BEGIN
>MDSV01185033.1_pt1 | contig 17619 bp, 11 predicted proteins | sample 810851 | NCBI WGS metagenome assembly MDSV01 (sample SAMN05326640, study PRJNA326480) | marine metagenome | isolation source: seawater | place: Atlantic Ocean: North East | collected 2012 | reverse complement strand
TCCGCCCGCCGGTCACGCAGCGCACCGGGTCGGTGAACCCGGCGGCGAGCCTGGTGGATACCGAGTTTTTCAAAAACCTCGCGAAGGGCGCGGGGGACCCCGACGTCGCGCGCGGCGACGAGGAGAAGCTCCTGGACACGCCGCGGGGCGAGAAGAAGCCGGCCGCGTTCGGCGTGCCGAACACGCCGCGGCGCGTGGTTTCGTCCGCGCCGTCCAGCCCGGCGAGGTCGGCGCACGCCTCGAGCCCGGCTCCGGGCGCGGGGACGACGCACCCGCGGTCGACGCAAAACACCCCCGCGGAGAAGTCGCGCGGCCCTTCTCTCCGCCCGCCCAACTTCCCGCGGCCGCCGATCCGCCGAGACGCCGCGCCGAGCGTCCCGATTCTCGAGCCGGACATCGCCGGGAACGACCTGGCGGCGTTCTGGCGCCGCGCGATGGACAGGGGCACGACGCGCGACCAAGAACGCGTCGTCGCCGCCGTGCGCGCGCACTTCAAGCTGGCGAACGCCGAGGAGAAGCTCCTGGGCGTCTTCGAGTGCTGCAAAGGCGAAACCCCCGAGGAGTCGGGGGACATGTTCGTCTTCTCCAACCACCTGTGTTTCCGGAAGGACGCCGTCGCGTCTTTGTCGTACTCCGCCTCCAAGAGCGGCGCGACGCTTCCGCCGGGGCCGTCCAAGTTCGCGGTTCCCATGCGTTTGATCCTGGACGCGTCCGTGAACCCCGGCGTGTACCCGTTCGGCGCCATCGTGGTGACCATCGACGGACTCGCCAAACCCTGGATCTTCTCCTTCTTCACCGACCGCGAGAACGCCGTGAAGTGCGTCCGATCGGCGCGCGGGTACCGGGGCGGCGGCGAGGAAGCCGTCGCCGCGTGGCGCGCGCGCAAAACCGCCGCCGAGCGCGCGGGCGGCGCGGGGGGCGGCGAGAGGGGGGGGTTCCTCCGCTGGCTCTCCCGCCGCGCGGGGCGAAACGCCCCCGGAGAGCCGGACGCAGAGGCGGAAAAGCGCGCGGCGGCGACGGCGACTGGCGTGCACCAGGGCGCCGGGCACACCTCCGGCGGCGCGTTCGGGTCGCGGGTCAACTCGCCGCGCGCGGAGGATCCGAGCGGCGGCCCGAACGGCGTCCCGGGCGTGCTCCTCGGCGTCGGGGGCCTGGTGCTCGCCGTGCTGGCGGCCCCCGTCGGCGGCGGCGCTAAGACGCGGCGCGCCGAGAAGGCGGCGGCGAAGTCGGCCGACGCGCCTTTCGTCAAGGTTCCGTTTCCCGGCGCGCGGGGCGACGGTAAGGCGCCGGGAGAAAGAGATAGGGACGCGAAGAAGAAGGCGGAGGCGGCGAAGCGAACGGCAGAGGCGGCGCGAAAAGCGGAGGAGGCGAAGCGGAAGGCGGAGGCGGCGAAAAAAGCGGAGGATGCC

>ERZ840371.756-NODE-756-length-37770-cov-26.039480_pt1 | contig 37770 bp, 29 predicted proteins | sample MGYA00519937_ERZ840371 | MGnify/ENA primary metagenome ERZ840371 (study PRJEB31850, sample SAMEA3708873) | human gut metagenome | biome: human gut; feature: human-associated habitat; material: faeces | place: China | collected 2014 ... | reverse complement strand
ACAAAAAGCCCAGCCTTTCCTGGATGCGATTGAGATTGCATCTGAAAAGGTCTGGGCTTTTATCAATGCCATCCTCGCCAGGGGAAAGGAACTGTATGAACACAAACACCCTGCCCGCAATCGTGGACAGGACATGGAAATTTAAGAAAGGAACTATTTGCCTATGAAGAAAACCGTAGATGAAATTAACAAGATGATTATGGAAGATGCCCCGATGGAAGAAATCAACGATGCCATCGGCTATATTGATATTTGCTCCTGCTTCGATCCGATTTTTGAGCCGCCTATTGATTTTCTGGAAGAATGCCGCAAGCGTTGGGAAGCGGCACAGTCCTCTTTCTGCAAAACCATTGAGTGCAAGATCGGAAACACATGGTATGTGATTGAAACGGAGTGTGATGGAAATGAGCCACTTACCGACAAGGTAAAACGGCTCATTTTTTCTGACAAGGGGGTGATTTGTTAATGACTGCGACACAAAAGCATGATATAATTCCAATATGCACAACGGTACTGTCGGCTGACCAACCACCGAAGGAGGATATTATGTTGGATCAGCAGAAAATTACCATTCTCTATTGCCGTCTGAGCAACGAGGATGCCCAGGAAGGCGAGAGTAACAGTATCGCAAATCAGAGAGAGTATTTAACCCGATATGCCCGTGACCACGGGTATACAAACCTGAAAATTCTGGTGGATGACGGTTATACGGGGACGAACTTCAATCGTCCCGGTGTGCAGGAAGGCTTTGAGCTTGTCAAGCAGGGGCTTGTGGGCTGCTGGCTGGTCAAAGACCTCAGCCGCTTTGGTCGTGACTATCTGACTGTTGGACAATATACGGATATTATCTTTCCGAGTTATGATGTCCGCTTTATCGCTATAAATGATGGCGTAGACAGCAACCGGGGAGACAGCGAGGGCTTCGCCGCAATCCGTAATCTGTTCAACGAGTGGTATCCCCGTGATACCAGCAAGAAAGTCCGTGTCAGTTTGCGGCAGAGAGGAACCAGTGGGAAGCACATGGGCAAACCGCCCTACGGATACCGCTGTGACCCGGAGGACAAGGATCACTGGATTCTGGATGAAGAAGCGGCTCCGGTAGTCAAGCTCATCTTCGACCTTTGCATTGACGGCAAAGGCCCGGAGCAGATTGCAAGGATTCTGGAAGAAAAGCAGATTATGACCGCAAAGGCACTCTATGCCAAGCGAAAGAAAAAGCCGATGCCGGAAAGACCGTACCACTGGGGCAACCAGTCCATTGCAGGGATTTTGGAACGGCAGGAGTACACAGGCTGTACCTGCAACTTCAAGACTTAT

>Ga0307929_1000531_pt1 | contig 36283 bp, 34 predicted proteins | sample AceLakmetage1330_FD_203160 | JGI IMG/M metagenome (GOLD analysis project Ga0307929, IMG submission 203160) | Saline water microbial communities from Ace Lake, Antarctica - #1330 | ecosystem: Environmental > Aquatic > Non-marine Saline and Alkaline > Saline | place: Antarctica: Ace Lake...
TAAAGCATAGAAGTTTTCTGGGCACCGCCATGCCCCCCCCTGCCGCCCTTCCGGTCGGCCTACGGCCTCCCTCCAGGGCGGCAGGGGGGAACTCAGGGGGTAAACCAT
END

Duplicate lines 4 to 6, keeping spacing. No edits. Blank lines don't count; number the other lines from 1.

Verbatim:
ACAAAAAGCCCAGCCTTTCCTGGATGCGATTGAGATTGCATCTGAAAAGGTCTGGGCTTTTATCAATGCCATCCTCGCCAGGGGAAAGGAACTGTATGAACACAAACACCCTGCCCGCAATCGTGGACAGGACATGGAAATTTAAGAAAGGAACTATTTGCCTATGAAGAAAACCGTAGATGAAATTAACAAGATGATTATGGAAGATGCCCCGATGGAAGAAATCAACGATGCCATCGGCTATATTGATATTTGCTCCTGCTTCGATCCGATTTTTGAGCCGCCTATTGATTTTCTGGAAGAATGCCGCAAGCGTTGGGAAGCGGCACAGTCCTCTTTCTGCAAAACCATTGAGTGCAAGATCGGAAACACATGGTATGTGATTGAAACGGAGTGTGATGGAAATGAGCCACTTACCGACAAGGTAAAACGGCTCATTTTTTCTGACAAGGGGGTGATTTGTTAATGACTGCGACACAAAAGCATGATATAATTCCAATATGCACAACGGTACTGTCGGCTGACCAACCACCGAAGGAGGATATTATGTTGGATCAGCAGAAAATTACCATTCTCTATTGCCGTCTGAGCAACGAGGATGCCCAGGAAGGCGAGAGTAACAGTATCGCAAATCAGAGAGAGTATTTAACCCGATATGCCCGTGACCACGGGTATACAAACCTGAAAATTCTGGTGGATGACGGTTATACGGGGACGAACTTCAATCGTCCCGGTGTGCAGGAAGGCTTTGAGCTTGTCAAGCAGGGGCTTGTGGGCTGCTGGCTGGTCAAAGACCTCAGCCGCTTTGGTCGTGACTATCTGACTGTTGGACAATATACGGATATTATCTTTCCGAGTTATGATGTCCGCTTTATCGCTATAAATGATGGCGTAGACAGCAACCGGGGAGACAGCGAGGGCTTCGCCGCAATCCGTAATCTGTTCAACGAGTGGTATCCCCGTGATACCAGCAAGAAAGTCCGTGTCAGTTTGCGGCAGAGAGGAACCAGTGGGAAGCACATGGGCAAACCGCCCTACGGATACCGCTGTGACCCGGAGGACAAGGATCACTGGATTCTGGATGAAGAAGCGGCTCCGGTAGTCAAGCTCATCTTCGACCTTTGCATTGACGGCAAAGGCCCGGAGCAGATTGCAAGGATTCTGGAAGAAAAGCAGATTATGACCGCAAAGGCACTCTATGCCAAGCGAAAGAAAAAGCCGATGCCGGAAAGACCGTACCACTGGGGCAACCAGTCCATTGCAGGGATTTTGGAACGGCAGGAGTACACAGGCTGTACCTGCAACTTCAAGACTTAT

>Ga0307929_1000531_pt1 | contig 36283 bp, 34 predicted proteins | sample AceLakmetage1330_FD_203160 | JGI IMG/M metagenome (GOLD analysis project Ga0307929, IMG submission 203160) | Saline water microbial communities from Ace Lake, Antarctica - #1330 | ecosystem: Environmental > Aquatic > Non-marine Saline and Alkaline > Saline | place: Antarctica: Ace Lake...
TAAAGCATAGAAGTTTTCTGGGCACCGCCATGCCCCCCCCTGCCGCCCTTCCGGTCGGCCTACGGCCTCCCTCCAGGGCGGCAGGGGGGAACTCAGGGGGTAAACCAT